Llandudno Pier

A misty day on the beach at Llanudno, but we can still see the pier dating from the late 1800s stretching out across the sea. The pier is the longest in Wales, being 700m (2,295ft) long. Beyond the Grand Hotel where Winston Churchill once stayed, is a glimpse of the Great Orme. © Peter Hillman… Read More Llandudno Pier

View of The Great Orme

I took this photo of the ‘Sea Serpent’ which the Vikings most likely saw it as from their longships as they approached, and where todays name originates from, as I stood on Llandudno Pier. © Peter Hillman ♦ 18th April 2011 ♦ Llandudno, Wales ♦ Panasonic Lumix DMC-FZ38

Gull And The Sun

Sounds like the name of a seaside pub, I know. As the sun lowers in the sky a lone gull appears to be preparing for it settled on the sea wall. © Peter Hillman ♦ 21st April 2011 ♦ West Shore Beach, Llandudno, Wales ♦ Panasonic Lumix DMC-FZ38

A View Through The Dunes

Our task must be to free ourselves by widening our circle of compassion to embrace all living creatures and the whole of nature and its beauty. Albert Einstein Copyright: Peter HillmanCamera used: Panasonic Lumix DMC-FZ38Date taken: 19th April 2011Place: West Shore Beach, Llandudno, Wales

Our Star

The more clearly we can focus our attention on the wonders and realities of the universe about us, the less taste we shall have for destruction. Rachel Carson 1952 No photo filters or effects here … this is a genuine pink sunset. Copyright: Peter HillmanCamera used: Panasonic Lumix DMC-FZ38Date taken: 19th April 2011Place: West Shore… Read More Our Star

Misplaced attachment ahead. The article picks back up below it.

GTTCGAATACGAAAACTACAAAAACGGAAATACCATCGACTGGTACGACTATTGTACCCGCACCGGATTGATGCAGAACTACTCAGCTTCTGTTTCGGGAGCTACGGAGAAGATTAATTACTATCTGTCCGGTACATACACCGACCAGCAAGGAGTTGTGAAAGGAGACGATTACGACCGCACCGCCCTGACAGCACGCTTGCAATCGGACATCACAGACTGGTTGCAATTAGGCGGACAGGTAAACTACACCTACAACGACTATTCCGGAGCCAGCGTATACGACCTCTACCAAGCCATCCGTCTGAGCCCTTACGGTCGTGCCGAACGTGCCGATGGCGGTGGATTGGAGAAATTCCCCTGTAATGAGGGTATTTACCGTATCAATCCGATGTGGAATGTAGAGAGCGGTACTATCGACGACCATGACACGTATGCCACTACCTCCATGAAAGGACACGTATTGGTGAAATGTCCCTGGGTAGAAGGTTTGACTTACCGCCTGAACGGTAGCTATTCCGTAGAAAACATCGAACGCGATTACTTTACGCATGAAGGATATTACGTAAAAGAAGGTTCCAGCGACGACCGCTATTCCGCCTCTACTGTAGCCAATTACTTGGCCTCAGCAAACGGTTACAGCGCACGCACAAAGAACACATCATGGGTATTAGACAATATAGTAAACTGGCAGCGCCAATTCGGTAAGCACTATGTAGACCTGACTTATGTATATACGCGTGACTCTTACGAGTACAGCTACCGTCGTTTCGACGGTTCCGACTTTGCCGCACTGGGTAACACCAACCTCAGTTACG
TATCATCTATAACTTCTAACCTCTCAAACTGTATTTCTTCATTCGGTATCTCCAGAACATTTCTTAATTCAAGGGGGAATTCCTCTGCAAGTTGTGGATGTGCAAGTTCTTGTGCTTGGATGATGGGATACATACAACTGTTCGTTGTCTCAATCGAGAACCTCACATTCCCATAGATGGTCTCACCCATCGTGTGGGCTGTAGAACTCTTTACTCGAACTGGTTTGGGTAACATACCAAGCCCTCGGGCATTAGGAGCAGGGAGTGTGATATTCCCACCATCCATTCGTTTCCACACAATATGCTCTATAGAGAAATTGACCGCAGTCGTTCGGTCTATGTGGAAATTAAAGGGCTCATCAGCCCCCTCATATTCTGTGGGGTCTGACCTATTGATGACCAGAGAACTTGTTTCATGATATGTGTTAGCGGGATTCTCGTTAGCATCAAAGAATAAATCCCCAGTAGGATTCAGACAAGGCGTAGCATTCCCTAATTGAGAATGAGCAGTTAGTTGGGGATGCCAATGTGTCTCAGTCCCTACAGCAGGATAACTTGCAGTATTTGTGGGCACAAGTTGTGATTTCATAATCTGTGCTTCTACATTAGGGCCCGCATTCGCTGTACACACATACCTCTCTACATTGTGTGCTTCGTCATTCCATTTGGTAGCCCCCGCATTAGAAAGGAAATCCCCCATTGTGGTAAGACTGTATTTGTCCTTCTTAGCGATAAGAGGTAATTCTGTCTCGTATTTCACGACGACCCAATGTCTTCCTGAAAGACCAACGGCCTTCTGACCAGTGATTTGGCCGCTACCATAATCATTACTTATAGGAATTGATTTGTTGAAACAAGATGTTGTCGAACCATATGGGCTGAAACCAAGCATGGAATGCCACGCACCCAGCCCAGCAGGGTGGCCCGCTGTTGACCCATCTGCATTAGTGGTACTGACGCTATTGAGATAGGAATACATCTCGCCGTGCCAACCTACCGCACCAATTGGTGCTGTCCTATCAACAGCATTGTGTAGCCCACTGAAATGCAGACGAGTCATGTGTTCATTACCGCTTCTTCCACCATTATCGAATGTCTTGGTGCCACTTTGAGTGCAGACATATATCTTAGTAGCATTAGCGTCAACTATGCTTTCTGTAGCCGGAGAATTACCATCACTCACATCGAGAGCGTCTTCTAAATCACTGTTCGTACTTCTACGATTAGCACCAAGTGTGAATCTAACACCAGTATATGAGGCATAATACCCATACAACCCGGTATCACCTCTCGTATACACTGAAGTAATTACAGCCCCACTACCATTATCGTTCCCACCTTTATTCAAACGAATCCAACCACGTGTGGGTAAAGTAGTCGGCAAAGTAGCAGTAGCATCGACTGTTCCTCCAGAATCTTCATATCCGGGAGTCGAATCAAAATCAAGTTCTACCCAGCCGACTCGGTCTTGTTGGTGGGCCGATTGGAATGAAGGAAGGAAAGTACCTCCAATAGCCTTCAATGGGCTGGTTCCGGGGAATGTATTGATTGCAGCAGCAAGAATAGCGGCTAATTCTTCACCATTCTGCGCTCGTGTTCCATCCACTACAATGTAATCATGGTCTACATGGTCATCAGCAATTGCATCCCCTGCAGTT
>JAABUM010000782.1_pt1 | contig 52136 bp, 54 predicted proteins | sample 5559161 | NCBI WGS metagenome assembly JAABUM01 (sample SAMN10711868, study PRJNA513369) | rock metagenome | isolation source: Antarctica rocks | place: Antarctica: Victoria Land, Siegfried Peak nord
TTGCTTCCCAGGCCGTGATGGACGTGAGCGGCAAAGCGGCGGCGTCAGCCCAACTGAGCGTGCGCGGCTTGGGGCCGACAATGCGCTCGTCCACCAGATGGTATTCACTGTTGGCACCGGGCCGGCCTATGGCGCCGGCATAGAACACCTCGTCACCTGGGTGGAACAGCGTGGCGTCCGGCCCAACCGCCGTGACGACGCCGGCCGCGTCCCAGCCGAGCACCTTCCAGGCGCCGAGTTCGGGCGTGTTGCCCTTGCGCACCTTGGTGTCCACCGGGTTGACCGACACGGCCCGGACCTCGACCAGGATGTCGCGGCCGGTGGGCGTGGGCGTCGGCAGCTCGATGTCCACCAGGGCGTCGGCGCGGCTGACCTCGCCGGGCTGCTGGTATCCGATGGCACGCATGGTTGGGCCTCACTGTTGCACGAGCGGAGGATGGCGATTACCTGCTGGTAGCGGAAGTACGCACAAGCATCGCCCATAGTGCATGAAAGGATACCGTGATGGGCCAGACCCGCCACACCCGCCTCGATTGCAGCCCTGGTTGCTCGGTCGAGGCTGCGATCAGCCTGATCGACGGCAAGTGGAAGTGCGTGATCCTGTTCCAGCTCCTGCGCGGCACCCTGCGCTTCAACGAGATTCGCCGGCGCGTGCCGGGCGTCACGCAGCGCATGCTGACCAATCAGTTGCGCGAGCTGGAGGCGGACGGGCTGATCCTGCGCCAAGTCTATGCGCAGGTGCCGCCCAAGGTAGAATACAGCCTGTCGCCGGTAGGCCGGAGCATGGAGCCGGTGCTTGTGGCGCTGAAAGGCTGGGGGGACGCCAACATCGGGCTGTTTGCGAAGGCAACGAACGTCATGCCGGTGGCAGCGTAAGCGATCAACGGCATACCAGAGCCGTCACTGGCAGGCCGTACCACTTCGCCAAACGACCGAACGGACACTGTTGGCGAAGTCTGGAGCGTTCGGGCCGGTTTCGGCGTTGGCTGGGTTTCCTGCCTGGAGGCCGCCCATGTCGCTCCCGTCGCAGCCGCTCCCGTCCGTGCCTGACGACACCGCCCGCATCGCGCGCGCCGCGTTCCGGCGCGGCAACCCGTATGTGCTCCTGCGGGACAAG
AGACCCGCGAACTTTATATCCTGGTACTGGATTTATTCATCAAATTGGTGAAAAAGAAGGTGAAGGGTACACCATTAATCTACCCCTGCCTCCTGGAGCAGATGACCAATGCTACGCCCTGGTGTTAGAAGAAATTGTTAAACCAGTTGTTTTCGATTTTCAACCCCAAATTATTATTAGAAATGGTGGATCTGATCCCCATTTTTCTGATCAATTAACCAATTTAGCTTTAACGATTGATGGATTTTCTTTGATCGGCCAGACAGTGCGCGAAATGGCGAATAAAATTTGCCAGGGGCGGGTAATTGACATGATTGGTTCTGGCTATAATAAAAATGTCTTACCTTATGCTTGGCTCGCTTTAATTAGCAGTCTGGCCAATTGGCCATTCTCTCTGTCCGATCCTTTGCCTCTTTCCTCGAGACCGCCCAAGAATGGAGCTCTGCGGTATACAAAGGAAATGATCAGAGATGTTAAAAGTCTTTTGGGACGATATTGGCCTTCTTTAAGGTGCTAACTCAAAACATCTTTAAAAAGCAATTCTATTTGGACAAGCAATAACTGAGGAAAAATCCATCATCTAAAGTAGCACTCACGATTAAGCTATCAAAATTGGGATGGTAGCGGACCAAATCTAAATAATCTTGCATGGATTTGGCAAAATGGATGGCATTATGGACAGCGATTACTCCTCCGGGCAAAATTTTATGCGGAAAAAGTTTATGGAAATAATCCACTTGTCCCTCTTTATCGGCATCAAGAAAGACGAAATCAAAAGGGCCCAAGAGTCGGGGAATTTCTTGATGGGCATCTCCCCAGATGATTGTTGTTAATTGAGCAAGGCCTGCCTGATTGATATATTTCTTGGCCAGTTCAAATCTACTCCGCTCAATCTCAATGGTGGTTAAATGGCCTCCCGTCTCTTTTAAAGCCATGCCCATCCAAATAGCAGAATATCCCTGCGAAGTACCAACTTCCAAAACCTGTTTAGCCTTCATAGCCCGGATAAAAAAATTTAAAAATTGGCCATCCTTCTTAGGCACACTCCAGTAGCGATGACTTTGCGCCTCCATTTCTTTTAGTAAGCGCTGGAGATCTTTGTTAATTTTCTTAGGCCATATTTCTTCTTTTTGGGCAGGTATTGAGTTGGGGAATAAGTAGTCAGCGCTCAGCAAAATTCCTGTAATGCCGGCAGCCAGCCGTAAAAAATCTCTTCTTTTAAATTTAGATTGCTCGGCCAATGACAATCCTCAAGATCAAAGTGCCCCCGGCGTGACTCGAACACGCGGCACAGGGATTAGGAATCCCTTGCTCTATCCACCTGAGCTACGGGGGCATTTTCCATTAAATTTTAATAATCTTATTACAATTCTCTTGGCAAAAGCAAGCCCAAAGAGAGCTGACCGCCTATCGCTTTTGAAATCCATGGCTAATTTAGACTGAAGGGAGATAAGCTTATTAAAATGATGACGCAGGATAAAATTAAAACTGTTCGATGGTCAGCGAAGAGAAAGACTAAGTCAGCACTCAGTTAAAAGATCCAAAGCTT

Oenanthe oenanthe I have admire this little bird for its resilience as it survives the wilds of this prominent headland’s rugged terrain. I think these are all males with their Zorro masks on and their orange buff breasts. It winters in central Africa, and then migrates here for the summer where they breed, mainly in… Read More Wheatear

Welsh Rabbit

No, not cheese on toast, but a bunny from Llandudno with a beautiful seaview home who was just so chilled out on his front porch he didn’t want to move even though I was but a stone’s throw away snapping my camera and saying how cute he was. Rabbit (Oryctolagus cuniculus), Great Orme, Llandudno, Wales.… Read More Welsh Rabbit

Herb Robert

Geranium robertianum The small flowers of Herb Robert have five rounded pink petals, which fade to white towards the centre. They have two reddish stripes along their length and bright orange anthers. The hairy, scented leaves are deeply palmately divided. The hairy fruit bears a very long beak. It flowers May to September, and it… Read More Herb Robert

Two Gapers

I have shown the two gaper shells on one post to illustrate how different they are, beginning with the Sand Gaper above. Sand Gaper (Mya arenaria) A large and robust bivalve, the shell is oval in shape, the anterior end rounded, the posterior end more pointed.  It has concentric ridges and is off-white, grey or… Read More Two Gapers

Baltic Tellin

Macoma balthica The shell is a rounded-oval, although the posterior more angled. The colour is variable from pink to purple, yellow and white. Width 25mm. It is found on the lower shore in muddy sand, and also in estuaries. Common and widespread. Photographs taken June 2012, Llandudno, Wales. Camera Nikon Coolpix P500. © Pete Hillman… Read More Baltic Tellin